Tackling poverty and hunger through sustainable projects

For Elizabeth Shoko, a 38-year-old widow from Sakubva high density suburb, 2008 was the most difficult year. Harsh economic realities and political bondage almost destroyed her life.

Elizabeth Shoko: Most of us were hopeless before they came here.
Elizabeth Shoko: Most of us were hopeless before they came here.

But Environment Africa brought hope to her and other members of the community by setting up a vegetable growing project.

“Most of us were hopeless. My husband died and I was left alone to fend for the family,” she said.

Today, the NGO is sustaining many through various projects in other areas including Chikanga, Hobhouse and Dangamvura high density suburbs.

“We are so grateful for this project. We are now able to feed on these vegetables and we also sell them – getting some income to sustain ourselves. Our lives have been transformed,” said Shoko in a recent interview. She leads a group of eight people growing vegetables.

Environment Africa gives hope to the hopeless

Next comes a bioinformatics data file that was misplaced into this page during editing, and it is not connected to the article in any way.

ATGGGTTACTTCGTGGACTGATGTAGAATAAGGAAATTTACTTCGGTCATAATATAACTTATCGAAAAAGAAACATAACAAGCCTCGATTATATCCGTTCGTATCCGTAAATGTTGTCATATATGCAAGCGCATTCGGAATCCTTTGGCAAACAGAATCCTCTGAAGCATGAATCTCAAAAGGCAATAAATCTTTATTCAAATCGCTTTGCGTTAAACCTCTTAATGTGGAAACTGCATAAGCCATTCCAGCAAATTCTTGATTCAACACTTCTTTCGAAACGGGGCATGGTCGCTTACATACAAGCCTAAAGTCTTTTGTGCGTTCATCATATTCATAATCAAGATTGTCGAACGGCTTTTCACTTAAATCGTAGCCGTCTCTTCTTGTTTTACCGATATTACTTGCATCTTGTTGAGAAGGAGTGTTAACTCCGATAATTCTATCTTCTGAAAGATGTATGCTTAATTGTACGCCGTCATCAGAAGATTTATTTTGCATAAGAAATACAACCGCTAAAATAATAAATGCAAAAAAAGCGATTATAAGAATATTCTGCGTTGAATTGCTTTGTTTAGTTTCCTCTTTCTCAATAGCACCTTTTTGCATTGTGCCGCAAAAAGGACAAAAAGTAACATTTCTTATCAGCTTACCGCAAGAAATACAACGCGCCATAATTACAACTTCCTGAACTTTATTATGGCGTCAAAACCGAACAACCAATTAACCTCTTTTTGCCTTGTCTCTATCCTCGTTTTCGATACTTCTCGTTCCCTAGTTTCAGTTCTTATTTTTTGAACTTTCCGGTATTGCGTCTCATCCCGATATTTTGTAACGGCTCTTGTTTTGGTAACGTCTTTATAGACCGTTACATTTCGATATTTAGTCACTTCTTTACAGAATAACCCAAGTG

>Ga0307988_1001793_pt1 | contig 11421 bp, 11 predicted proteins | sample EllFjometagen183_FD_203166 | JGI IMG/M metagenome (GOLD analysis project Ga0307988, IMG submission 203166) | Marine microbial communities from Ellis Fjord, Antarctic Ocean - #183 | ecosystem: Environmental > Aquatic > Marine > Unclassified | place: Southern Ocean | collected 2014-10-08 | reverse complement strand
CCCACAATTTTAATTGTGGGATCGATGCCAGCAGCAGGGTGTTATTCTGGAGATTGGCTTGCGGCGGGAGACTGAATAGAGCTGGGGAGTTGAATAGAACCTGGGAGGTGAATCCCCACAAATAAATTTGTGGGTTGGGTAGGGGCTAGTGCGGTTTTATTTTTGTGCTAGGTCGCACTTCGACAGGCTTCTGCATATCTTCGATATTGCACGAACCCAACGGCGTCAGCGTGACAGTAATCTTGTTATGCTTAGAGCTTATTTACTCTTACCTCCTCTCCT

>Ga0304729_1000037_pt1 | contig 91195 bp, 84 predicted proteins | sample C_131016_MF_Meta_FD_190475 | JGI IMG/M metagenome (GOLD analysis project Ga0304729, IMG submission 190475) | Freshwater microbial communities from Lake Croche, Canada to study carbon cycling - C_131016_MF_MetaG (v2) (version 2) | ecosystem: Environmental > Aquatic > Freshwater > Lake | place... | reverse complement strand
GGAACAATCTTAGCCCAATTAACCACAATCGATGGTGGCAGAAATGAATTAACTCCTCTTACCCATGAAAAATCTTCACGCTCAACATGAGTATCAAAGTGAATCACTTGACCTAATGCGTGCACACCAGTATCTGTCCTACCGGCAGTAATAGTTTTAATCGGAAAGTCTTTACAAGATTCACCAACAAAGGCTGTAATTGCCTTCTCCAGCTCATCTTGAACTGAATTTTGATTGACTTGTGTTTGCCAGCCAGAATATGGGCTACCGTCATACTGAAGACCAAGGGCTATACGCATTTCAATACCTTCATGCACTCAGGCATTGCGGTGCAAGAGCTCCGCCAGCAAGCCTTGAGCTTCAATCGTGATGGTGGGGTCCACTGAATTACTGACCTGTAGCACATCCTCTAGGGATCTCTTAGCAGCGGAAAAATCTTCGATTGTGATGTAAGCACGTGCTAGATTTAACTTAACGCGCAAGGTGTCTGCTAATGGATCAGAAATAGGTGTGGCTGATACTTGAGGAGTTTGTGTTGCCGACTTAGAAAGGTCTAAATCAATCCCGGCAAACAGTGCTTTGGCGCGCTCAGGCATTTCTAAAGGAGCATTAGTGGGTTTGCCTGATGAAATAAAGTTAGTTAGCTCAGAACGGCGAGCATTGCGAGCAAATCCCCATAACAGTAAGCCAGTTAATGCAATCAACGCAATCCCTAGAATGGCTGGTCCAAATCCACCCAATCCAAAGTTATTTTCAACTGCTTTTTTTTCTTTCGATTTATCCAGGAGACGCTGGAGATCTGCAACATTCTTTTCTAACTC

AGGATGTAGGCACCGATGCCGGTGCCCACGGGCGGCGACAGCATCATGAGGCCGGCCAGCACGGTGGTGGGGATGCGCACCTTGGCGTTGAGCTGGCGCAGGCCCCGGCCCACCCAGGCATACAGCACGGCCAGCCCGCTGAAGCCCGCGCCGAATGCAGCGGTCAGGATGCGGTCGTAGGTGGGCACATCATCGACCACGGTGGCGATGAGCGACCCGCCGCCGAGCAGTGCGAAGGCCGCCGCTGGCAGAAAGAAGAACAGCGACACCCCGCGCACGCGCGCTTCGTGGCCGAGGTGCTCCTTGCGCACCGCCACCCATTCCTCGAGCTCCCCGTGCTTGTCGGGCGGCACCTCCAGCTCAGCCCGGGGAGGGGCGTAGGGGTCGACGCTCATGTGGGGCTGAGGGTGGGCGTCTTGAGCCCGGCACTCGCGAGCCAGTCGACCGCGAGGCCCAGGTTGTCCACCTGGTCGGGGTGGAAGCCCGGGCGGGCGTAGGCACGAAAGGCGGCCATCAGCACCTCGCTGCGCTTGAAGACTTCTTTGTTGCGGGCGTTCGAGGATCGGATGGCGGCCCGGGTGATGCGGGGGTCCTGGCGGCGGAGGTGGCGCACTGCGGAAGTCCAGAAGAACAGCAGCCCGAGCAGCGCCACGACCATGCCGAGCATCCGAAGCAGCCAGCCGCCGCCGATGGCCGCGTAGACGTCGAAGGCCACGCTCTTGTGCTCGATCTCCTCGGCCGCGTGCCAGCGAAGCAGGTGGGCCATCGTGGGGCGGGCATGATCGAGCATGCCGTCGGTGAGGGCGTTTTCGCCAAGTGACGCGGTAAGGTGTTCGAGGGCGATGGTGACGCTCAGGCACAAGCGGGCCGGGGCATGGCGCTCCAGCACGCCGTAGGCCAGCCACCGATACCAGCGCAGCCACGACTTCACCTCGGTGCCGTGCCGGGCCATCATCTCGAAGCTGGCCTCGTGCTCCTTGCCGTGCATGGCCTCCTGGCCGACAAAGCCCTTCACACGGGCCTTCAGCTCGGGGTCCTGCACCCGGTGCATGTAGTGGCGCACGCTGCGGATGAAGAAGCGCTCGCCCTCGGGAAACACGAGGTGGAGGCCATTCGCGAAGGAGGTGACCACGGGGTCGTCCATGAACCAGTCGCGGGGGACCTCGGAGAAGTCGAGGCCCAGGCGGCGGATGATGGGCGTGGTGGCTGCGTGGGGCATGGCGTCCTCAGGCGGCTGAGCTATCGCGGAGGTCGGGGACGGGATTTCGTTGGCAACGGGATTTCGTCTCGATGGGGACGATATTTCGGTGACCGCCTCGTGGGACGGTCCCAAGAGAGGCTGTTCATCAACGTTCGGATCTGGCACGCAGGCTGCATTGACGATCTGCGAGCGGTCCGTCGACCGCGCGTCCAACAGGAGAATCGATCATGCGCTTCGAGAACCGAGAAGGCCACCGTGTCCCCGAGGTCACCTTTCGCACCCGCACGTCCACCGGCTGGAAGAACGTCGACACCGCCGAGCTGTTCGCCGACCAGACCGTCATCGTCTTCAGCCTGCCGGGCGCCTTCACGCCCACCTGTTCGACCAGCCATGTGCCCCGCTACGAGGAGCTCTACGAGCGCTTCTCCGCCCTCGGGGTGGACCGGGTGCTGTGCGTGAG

“We are there to work with other members of the society,” said Spiwe Tembo, the Environmental Africa Field Officer for Mutare.

She said Environment Africa’s mandate was to eradicate extreme poverty and hunger by ensuring environmental sustainability and giving communities knowledge of how to carry out self-sustaining income-generating projects.

“Members are supplied with different kinds of vegetable seeds, mainly traditional vegetables, and educated on better methods of farming.

Tembo said some members also took part in livestock production in Mutare’s high density suburbs.

“We are also into livestock production in Sakubva and Hobhouse and this has improved the standard of living of many people,” she said.

“We have been doing very well on this project and we are selling chickens to various organizations and individuals,” said George Chitere from Hobhouse.

Post published in: Environment

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